Recent Vaccine Mandates Raise Questions and Controversy Over Constitutional Rights

By Anna Harman

COVID-19 has impacted our lives for almost a year and a half. In recent months, vaccines for COVID-19 have been produced and have been recommended to citizens by many healthcare officials.

Now, the vaccines are beginning to be required for many schools, businesses, federal occupations, events, and the medical field. There are varying opinions on the many questions of whether the act of requiring the COVID-19 vaccines is threatening our constitutional rights.

Do schools, businesses, etc. have the authority to require vaccines? Does the federal government have the power to issue vaccine mandates? Should the President be able to order vaccine mandates without legislation by Congress? To answer these questions, thorough research on these subjects must be done.

Schools have required vaccinations for many years. There is nothing out of the ordinary about schools having requirements like this.

Dr. Caleb Smith, Director of the Center for Political Studies, said “State and local governments, as well as private entities, have full authority to do this, and they have used this authority for a long time in American history. The difference here, of course, is that President Biden’s actions are through the national government.”

When President Biden decided to enforce the vaccine mandates, he was depending on the Occupational Safety and Health Act (OSHA). It was created so that workers would be protected from hazardous working conditions. The act doesn’t go over vaccines specifically, so some might argue that courts could use that as evidence to support the choice to act in an emergency situation.

Although, OSHA does require that before requiring emergency action the proper steps must be taken. This act, however, doesn’t allow Biden the power to operate public health in general.

Dr. Mark Clauson, Professor of History and Law said, “It is likely unconstitutional, but also not in compliance with the Administrative Procedure Act and beyond the authority of OSHA statute as it is written and has been interpreted.”

It is true that the president has authority in emergency situations, such as the global pandemic that we have been in that has spread rapidly. The way that he has gone about establishing the mandates could be seen as controversial, though.

There was a Supreme Court case in 1905 titled Jacobson v. Massachusetts. Jacobson argued that the current vaccine mandates required by the local government were unjust because they violated his freedom. The court ruled that it was not violating any constitutional rights because the vaccine wasn’t being forced upon them. The only penalty was a $5 fine for refusing vaccination. They also concluded that local governments do have the right to require vaccination, assuming they don’t go against state law.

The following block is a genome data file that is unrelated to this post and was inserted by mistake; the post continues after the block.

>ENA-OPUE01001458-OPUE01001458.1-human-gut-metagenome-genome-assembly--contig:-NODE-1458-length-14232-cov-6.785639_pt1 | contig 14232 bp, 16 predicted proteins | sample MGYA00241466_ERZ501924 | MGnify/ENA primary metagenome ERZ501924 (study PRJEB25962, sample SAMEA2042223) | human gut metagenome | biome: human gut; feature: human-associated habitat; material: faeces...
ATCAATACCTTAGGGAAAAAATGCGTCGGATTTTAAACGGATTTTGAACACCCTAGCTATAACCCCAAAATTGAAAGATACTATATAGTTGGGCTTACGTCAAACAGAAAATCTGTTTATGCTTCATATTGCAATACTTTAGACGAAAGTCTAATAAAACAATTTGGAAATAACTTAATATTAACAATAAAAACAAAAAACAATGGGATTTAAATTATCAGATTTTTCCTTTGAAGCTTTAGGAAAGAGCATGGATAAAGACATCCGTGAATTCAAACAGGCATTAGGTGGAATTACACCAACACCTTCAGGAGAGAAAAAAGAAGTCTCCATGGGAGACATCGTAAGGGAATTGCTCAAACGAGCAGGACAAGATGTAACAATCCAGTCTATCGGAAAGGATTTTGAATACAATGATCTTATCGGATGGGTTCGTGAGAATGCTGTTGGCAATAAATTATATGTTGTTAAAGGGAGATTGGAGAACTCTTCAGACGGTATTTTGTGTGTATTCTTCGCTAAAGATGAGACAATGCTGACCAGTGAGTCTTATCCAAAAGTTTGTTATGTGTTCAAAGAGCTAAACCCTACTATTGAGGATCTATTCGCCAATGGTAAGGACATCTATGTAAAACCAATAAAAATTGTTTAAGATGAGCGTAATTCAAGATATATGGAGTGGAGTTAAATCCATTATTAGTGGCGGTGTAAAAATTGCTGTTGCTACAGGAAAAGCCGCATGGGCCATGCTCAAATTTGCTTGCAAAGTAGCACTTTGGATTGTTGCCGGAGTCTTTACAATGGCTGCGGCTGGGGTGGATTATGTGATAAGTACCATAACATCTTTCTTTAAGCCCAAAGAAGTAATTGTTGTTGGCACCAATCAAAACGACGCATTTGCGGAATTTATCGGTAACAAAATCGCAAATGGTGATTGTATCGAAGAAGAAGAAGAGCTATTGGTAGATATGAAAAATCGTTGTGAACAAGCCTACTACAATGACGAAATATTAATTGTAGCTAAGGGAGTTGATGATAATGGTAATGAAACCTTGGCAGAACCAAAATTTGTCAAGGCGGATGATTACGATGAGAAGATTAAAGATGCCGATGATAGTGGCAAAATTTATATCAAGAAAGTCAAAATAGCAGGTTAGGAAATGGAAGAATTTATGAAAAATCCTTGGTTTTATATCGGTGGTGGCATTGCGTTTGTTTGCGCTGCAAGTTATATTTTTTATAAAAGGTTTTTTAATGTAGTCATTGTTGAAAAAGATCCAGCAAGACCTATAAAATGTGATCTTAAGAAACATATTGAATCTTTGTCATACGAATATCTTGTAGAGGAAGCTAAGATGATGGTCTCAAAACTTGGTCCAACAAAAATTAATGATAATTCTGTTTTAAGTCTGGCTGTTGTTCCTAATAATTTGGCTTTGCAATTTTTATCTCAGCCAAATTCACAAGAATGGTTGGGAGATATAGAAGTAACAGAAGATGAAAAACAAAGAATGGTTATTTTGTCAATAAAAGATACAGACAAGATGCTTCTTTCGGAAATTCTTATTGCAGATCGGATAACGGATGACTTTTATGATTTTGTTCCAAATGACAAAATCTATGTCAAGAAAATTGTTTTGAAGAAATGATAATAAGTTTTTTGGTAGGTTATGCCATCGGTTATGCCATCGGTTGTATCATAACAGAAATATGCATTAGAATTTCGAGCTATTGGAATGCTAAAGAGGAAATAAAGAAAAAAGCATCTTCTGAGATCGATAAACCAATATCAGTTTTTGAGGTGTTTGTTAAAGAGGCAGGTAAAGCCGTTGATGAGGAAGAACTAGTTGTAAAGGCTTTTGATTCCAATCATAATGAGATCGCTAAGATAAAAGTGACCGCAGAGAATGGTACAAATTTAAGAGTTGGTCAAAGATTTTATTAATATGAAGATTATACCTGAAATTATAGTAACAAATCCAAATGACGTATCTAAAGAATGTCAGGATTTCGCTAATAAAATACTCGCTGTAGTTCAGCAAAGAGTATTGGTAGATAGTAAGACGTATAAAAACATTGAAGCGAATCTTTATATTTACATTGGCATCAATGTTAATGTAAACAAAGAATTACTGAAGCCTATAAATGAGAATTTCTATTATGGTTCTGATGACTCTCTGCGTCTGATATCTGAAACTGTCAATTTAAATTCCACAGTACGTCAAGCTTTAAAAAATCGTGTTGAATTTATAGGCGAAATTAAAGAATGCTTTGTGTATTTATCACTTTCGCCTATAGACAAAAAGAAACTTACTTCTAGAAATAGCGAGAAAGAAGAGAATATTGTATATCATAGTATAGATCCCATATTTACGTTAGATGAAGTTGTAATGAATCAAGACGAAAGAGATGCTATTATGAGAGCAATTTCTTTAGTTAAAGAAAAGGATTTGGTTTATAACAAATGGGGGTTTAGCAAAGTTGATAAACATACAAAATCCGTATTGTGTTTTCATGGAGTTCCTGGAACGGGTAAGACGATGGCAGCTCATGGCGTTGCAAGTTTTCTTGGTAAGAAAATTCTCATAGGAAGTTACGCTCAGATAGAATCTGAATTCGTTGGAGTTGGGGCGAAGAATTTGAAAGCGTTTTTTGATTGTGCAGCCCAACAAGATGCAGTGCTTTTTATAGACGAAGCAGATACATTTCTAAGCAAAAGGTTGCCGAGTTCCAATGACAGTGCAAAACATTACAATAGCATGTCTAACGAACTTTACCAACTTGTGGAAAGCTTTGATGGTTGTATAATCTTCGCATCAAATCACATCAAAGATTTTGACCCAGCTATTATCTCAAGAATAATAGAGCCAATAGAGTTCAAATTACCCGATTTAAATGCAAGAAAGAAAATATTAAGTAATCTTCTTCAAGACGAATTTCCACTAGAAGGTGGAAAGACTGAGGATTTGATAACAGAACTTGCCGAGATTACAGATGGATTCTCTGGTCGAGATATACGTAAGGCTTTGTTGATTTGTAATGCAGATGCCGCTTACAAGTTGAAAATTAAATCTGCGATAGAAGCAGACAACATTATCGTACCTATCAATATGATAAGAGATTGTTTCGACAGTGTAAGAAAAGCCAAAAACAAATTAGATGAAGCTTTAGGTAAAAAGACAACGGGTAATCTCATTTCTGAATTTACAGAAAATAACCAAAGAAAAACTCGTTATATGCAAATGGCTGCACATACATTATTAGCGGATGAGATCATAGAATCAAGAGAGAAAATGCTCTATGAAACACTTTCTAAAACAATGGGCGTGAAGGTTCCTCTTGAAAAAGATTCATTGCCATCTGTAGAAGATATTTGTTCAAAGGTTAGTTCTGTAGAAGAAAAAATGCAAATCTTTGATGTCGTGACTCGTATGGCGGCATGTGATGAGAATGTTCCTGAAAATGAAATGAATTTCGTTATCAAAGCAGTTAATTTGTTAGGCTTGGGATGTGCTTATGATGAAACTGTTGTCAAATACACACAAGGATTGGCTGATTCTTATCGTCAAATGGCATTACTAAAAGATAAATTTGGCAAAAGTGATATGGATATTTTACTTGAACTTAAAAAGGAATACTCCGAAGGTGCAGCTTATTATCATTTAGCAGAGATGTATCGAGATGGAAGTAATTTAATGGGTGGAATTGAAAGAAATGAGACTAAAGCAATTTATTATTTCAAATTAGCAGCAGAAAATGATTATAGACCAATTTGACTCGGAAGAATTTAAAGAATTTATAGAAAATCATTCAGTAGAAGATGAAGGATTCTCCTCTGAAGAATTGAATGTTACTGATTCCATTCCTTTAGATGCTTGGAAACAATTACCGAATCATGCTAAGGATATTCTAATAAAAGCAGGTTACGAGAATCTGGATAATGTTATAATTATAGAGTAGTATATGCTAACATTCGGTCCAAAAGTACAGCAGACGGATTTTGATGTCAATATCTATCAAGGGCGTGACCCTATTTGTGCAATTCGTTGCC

This is because they are making decisions that protect the community in emergency conditions. Some might argue that these mandates violate the 14th amendment which describes our “Rights of personal autonomy and bodily integrity and the right to reject medical treatment.”

The court confirmed that the 14th amendment protected individual freedoms and so state power was limited occasionally. They also said that requiring vaccination wasn’t a violation of the amendment because, with evidence that receiving the vaccine would cause harm to their health or cause death, a person would be exempt from the mandate.

However, this case fails to address that while the state has the right to make decisions regarding public health, the federal government doesn’t. Without allowing the state governments to determine what decision is the most rational for the presented conditions, they can’t make judgments on public health.

Medical Director for Cedarville University, Misti Grimson said, “(There is a) historical precedent for vaccine mandates within healthcare and since healthcare providers are much more likely to come in contact with high-risk people, this justifies protecting the workers themselves against diseases which could potentially put their patients at risk.”

While she thinks that it is acceptable in a healthcare setting, she does believe that in other workplaces and schools, it is much less clear and so she would be less quick to advocate for mandates in these settings.

Smith said,” Private entities have full discretion to approach this how they see fit. Businesses can require the vaccine if they treat people equally as they require it. This is true for the medical field as well.”

It is arguable that the vaccine mandates may present privacy issues by requiring proof of vaccination in certain settings. It’s probable that the question of whether the vaccine mandates are constitutional will continue to be debated by citizens and governments across the country for the foreseeable future.

Anna Harman is a sophomore biblical studies major and a reporter for Cedars. She appreciates writing, getting coffee, and going to concerts.

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